Joan of Arc
virgin. Born at Domrémy (Champagne), the daughter of a peasant farmer, Joan was a pious girl brought up during the Hundred Years War: she was three years of age when the battle of Agincourt took place and only nine when Henry V of England and Charles VI of France died. After this the English armies under the duke of Bedford fought a successful campaign and took numerous fortified towns. Intelligent but illiterate, Joan first heard her famous voices when only fourteen; these she identified as belonging to Michael and the dubious Catherine of Alexandria and Margaret of Antioch; they told her to save France. At this time the military situation looked almost hopeless, and she had no success in persuading the commander of the French forces, but her voices persisted and gave her no rest. Her credibility was increased when some predictions and prophecy of further defeat were fulfilled. Eventually she was sent to the Dauphin (later Charles VII), who was impressed by her recognizing him in disguise and to whom she is said to have given some secret sign (never divulged) which attested the supernatural origin of her message. Theologians then gave her a searching examination for three weeks at Poitiers, found there was no reason for disapproval, and advised the Dauphin to make good use of her abilities.
She asked for troops to relieve Orléans; in April 1429 they left Blois with Joan riding at their head wearing white armour. Orléans was saved; English forts around it were captured; there can be no doubt that her presence and belief in her mission had enormously strengthened the morale of the troops. Her wound in the breast by an arrow enhanced rather than diminished her reputation. With the duke of Alençon she took part in a short campaign on the Loire which led to the victory of Patay. In July the Dauphin was crowned at Reims with Joan standing at his side with her standard. This completed her mission; her voices had warned her that she would not live for very long. She found it impossible to withdraw at the moment of success, even though she was the object of suspicion, misunderstanding, and jealousy in the predominantly male world of the court, the army, and the Church.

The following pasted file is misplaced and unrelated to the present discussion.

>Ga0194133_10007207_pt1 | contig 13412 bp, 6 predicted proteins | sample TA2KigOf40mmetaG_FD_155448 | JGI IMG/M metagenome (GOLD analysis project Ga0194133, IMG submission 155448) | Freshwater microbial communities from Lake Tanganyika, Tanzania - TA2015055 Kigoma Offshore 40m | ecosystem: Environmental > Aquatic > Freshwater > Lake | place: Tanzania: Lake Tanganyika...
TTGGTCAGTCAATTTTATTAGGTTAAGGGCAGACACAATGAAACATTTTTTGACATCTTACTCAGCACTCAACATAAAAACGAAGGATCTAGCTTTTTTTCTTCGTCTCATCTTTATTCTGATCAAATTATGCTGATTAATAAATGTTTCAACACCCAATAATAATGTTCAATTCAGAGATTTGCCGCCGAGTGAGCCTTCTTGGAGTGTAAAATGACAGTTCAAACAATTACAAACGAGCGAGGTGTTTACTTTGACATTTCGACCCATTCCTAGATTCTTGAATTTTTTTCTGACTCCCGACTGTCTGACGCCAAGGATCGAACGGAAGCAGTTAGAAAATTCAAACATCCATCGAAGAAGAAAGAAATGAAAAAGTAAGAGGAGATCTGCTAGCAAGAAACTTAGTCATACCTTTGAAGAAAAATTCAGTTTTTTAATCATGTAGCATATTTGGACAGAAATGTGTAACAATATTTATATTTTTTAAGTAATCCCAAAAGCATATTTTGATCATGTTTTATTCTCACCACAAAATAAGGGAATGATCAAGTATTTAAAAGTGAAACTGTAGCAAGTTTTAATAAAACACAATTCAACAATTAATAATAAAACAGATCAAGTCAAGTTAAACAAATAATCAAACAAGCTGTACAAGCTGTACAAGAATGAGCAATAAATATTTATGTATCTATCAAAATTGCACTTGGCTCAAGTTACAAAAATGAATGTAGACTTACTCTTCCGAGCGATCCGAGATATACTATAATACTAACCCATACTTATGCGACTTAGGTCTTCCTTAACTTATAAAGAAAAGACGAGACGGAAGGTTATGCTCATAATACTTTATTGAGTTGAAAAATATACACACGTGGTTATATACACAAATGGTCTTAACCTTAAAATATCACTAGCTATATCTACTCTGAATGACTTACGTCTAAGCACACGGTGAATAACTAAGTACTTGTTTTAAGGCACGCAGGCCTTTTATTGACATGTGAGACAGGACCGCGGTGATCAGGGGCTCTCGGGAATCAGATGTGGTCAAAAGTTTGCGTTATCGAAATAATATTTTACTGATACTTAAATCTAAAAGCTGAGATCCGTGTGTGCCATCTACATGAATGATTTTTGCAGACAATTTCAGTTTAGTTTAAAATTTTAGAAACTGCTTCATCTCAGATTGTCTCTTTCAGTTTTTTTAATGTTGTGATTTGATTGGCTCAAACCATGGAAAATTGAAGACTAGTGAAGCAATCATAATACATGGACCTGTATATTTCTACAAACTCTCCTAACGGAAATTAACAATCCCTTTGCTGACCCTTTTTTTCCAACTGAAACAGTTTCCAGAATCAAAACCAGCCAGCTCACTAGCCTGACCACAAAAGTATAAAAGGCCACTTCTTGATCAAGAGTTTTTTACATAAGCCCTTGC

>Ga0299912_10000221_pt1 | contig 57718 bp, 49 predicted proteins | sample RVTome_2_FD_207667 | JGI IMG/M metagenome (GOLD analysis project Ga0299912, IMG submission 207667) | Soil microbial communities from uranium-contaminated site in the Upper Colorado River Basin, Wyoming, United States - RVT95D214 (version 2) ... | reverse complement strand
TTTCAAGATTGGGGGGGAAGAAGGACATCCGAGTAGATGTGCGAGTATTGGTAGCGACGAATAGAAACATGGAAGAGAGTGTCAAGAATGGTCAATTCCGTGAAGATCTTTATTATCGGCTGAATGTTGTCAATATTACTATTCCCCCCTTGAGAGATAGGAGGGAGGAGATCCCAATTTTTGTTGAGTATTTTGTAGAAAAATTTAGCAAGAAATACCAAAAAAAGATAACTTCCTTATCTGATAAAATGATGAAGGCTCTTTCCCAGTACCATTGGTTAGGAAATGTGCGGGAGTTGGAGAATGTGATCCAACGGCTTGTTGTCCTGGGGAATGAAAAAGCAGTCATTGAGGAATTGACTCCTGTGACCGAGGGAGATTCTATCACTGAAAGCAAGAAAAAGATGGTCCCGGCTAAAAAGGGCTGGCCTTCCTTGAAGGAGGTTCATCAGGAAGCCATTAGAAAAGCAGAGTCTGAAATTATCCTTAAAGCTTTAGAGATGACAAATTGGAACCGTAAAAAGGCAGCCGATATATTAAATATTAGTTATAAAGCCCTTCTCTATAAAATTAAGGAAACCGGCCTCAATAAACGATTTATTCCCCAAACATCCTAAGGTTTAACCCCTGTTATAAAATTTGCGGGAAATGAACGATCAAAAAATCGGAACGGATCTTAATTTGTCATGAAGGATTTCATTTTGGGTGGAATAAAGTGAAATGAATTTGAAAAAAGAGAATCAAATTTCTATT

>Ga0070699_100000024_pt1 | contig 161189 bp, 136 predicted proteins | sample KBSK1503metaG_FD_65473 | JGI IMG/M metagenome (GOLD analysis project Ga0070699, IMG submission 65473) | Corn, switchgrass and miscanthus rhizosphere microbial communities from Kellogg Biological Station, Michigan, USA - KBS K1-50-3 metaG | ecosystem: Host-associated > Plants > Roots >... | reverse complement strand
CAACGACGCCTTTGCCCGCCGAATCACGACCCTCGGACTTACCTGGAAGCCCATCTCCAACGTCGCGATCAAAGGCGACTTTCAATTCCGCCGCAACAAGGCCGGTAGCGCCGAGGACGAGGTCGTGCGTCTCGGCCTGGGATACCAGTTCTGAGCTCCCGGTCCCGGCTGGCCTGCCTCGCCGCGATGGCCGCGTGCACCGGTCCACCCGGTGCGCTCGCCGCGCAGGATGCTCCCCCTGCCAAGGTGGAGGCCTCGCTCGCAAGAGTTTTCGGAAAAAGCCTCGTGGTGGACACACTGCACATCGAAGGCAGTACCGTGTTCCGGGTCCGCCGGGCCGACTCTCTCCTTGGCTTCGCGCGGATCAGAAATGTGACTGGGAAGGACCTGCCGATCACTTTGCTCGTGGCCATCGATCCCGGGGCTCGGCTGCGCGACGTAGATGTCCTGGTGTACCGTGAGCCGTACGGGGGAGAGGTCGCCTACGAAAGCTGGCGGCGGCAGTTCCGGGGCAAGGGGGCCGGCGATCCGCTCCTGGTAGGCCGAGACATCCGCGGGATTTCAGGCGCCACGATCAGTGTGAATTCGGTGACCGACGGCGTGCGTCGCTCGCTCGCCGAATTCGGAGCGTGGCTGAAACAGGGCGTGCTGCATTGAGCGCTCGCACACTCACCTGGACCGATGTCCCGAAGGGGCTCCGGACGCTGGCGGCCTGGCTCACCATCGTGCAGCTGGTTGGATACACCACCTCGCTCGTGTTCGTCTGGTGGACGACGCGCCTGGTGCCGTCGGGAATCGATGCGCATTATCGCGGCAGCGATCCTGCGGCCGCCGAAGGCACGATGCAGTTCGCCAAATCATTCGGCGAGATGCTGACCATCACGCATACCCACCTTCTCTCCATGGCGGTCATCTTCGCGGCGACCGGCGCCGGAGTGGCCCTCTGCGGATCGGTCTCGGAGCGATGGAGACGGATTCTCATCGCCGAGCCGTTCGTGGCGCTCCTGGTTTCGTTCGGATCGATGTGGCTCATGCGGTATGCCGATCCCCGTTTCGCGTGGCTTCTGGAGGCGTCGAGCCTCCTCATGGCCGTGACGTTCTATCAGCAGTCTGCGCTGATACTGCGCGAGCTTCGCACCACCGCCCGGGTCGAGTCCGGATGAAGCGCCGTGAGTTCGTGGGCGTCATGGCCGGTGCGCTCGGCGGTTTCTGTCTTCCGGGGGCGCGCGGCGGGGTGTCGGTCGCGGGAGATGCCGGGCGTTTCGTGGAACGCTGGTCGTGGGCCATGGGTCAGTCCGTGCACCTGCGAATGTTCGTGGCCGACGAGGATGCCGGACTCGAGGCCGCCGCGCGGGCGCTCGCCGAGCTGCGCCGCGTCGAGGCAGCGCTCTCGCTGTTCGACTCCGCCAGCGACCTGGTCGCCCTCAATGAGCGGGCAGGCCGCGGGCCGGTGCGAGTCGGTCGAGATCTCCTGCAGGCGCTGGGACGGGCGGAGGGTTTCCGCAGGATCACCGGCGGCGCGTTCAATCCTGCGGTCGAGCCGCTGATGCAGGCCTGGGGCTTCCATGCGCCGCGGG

An attack on Paris was a failure and an inactive winter was followed by her relief of Compiègne, then besieged by the Burgundians who were allies of the English. She led a sortie from the gates but was cut off from the main body of troops and captured. The duke of Burgundy imprisoned her; Charles made no attempt to save her; the Burgundians sold her to the English, who attributed her success to witchcraft and spells. She was imprisoned at Rouen and was tried for witchcraft and heresy by the court of the bishop of Beauvais, Pierre Cauchon, who carefully chose her judges. She was examined repeatedly, but made a spirited and shrewd defence single-handed. Inevitably her simple upbringing and ignorance of theological terms led her into mistakes. The judges declared that her visions were false and diabolical, and the summary of her statements was also condemned by the University of Paris. If she refused to recant, she would be handed over to the secular arm for punishment as a recalcitrant heretic. She was brought into the cemetery of St Ouen and before a large crowd was intimidated into making some sort of recantation, the exact terms of which are a matter of dispute. Imprisoned once more, she resumed the male clothes which she had previously promised to abandon; after another visit from Cauchon she was declared a lapsed heretic, handed over to the secular arm, and burnt at the stake in the market-place at Rouen on 30 May. She died with fortitude, looking at a cross and calling on the name of Jesus. Her ashes were then thrown into the Seine.